Power Game: Thomas Bach’s iron grip on the Olympics

So accustomed to top-down harmony is the IOC that the single vote against Bach soon became the subject of back-channel chatter. So accepted is the president’s singular influence that many have come to assume that the lone dissenter, whoever it was, had simply pushed the wrong button.

By Andrew Keh

Thomas Bach was crying. He tried to speak, but his voice quavered.

It was early March, and Bach, the president of the International Olympic Committee, was staring out at a curved bank of video screens displaying the placid, smiling faces of the organization’s membership scattered in offices, libraries and living rooms around the world.

On the agenda for this virtual meeting was a presidential election. But Bach, running unopposed for a second term, encountered not hard questions about the future of the Olympic movement but a warm bath of obsequiousness, a testament to the power he has amassed controlling the world’s largest, and in some ways most troubled, sports festival.

“We have one captain,” Gianni Infantino, the president of world soccer’s governing body and a member of the IOC, said to Bach, “and that captain is you.”

“During these challenging times, no one can be better than you, Mr. President Thomas Bach,” said another member, Khunying Patama Leeswadtrakul of Thailand, “to navigate us through rough waters, turn crises into opportunities and guide the IOC to greater heights of success.”

Bach called on one person, then another, and another, looking at once embarrassed and pleased by the relay race of praise. He teared up after being called a “visionary,” then composed himself for the private vote. Out of 98 votes, he earned 93, with four abstentions and one against.

So accustomed to top-down harmony is the IOC that the single vote against Bach soon became the subject of back-channel chatter. So accepted is the president’s singular influence that many have come to assume that the lone dissenter, whoever it was, had simply pushed the wrong button.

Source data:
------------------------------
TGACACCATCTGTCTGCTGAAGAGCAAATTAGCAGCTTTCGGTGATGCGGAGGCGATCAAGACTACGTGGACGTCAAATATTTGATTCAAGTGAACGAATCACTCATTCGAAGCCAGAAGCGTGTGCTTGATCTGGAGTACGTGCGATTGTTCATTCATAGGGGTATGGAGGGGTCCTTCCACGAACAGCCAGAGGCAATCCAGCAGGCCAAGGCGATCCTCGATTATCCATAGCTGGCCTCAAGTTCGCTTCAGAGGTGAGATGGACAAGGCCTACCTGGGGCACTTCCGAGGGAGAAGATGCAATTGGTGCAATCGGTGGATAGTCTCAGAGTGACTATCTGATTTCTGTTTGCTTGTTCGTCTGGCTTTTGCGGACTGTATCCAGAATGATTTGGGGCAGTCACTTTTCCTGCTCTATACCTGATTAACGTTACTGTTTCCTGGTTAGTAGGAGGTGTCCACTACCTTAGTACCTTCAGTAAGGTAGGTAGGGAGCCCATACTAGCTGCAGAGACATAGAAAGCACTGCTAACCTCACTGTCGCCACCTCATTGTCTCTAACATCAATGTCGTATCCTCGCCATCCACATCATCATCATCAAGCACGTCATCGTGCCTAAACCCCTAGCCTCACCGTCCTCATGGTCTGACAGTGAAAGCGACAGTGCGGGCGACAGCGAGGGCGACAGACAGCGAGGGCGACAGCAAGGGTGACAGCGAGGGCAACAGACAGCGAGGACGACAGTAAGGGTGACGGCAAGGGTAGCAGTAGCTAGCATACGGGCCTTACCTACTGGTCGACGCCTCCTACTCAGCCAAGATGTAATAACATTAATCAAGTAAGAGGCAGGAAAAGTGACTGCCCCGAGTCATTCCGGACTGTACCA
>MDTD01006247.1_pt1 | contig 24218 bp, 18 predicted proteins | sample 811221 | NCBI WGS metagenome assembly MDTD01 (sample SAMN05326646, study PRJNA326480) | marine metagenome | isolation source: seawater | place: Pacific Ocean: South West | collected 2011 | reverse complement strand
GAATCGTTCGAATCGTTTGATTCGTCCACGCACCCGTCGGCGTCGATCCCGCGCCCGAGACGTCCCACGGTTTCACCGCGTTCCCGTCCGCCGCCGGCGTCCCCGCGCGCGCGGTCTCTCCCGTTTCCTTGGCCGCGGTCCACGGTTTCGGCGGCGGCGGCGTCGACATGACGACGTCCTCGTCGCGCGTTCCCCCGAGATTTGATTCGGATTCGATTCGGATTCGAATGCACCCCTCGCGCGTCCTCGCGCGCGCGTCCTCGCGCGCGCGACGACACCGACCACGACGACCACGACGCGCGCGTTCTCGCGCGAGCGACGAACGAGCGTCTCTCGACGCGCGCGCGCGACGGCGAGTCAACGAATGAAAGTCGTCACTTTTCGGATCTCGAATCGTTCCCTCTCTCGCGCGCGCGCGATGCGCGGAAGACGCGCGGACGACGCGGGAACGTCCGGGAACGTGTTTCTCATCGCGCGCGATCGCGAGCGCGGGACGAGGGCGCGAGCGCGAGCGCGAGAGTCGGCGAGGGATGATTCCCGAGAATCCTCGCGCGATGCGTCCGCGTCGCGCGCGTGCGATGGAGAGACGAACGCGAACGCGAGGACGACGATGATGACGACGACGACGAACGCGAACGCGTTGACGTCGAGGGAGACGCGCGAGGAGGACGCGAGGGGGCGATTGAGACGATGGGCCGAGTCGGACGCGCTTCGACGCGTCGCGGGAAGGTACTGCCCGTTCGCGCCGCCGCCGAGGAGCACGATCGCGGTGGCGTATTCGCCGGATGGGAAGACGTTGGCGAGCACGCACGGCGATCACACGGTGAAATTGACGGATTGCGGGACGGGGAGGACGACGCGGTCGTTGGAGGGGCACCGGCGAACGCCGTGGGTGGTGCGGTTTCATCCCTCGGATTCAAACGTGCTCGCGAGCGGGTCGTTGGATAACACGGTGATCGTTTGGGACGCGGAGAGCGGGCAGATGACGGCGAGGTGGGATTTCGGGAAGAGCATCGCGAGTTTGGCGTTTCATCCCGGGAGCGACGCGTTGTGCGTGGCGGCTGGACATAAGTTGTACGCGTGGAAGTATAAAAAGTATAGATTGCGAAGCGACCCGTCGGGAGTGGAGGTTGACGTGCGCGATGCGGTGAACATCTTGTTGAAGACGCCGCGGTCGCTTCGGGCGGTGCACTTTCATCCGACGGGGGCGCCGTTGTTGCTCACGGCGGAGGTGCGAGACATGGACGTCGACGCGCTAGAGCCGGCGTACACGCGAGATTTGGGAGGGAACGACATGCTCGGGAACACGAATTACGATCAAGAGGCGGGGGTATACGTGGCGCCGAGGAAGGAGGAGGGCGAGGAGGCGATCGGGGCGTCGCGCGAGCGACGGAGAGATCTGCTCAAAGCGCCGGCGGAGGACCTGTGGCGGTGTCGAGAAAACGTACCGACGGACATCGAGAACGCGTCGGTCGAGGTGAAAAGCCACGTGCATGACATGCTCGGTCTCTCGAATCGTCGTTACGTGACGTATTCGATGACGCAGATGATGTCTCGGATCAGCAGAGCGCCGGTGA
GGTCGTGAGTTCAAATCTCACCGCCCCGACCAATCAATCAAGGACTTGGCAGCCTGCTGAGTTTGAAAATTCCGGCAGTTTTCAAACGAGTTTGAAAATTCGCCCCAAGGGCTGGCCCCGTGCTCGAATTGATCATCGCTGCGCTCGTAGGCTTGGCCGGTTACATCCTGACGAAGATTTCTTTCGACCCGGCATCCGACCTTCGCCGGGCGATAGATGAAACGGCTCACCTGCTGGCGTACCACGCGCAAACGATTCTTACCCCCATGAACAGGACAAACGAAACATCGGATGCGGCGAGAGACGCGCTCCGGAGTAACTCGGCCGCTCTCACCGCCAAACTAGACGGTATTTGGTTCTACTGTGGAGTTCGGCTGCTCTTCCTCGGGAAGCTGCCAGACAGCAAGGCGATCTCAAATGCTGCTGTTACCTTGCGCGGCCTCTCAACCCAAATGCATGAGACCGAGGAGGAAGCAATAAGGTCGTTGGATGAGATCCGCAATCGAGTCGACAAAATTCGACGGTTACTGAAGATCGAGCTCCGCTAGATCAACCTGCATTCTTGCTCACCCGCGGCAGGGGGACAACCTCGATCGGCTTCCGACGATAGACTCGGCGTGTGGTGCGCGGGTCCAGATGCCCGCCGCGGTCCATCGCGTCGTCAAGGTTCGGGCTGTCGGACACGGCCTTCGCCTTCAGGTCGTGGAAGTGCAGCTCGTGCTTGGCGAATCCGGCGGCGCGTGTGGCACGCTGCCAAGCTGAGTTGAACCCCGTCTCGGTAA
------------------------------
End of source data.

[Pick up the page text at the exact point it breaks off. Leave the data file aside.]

Anonymous to most casual fans, Bach, 67, is one of the most powerful people in global sports, a bespectacled, quadrilingual German whose decisions can alter the fates of not one sport, but dozens; not one country, but hundreds; and not merely a select group of elite professionals, but a worldwide athlete population in the millions.

Over the past year, as an impassioned international discourse simmered around the Tokyo Games — first postponed for a year, now pushing forth amid a pandemic-related state of emergency and a caustic chorus of criticism in Japan — Bach was the centrifugal force propelling them ahead.

Interviews with more than two dozen current and former colleagues, athletes, international sports officials and experts confirmed that perspectives on Bach are as diverse as the array of sports he oversees.

He is praised as a clairvoyant strategist. He is criticized as an autocrat. He is respected like a head of state. He is maligned as a friend of dictators. He is a former gold-medal-winning fencer who four decades ago helped kick-start the athlete empowerment movement. He vexes a younger generation of athletes now seeking different forms of empowerment. He has secured the fortunes of the Olympics for the next decade. He has inspired debate about whether they should exist at all.

Elected in 2013, Bach has referred to his initial, eight-year term as a “sea of troubles” (maritime metaphors for whatever reason abound at the IOC, which is based in Switzerland). The IOC in that time faced doping scandals, challenges to its moral authority, threats of war. Even after all of that, at the starting line of Bach’s second term, the Tokyo Games represent perhaps Bach’s steepest obstacle yet: a supposedly joyful symposium that is instead clouded by questions of life and death.

That the president, amid all this, can still seem so bulletproof, so immune to whatever challenges swirl around him on a given day, reflects the cocoon of power he has built for himself atop the IOC.

With few internal checks and little external accountability, Bach has consolidated control inside the organization to such an extent that he has become, in the eyes of many allies and critics alike, the most influential president in the history of the Olympics.

The role has grown more complicated through the organization’s 127-year history, but in essence Bach, like the men who preceded him, has only ever had one task: to safeguard the Olympic Games for the future, no matter the opposition they face, no matter if anyone else deems them worth protecting. And in this pivotal moment, Bach has done precisely that, grabbing hold of an institution viewed by critics as anachronistic, insular, even corrupt, and ensuring it will nevertheless prosper for another generation, by whatever means necessary.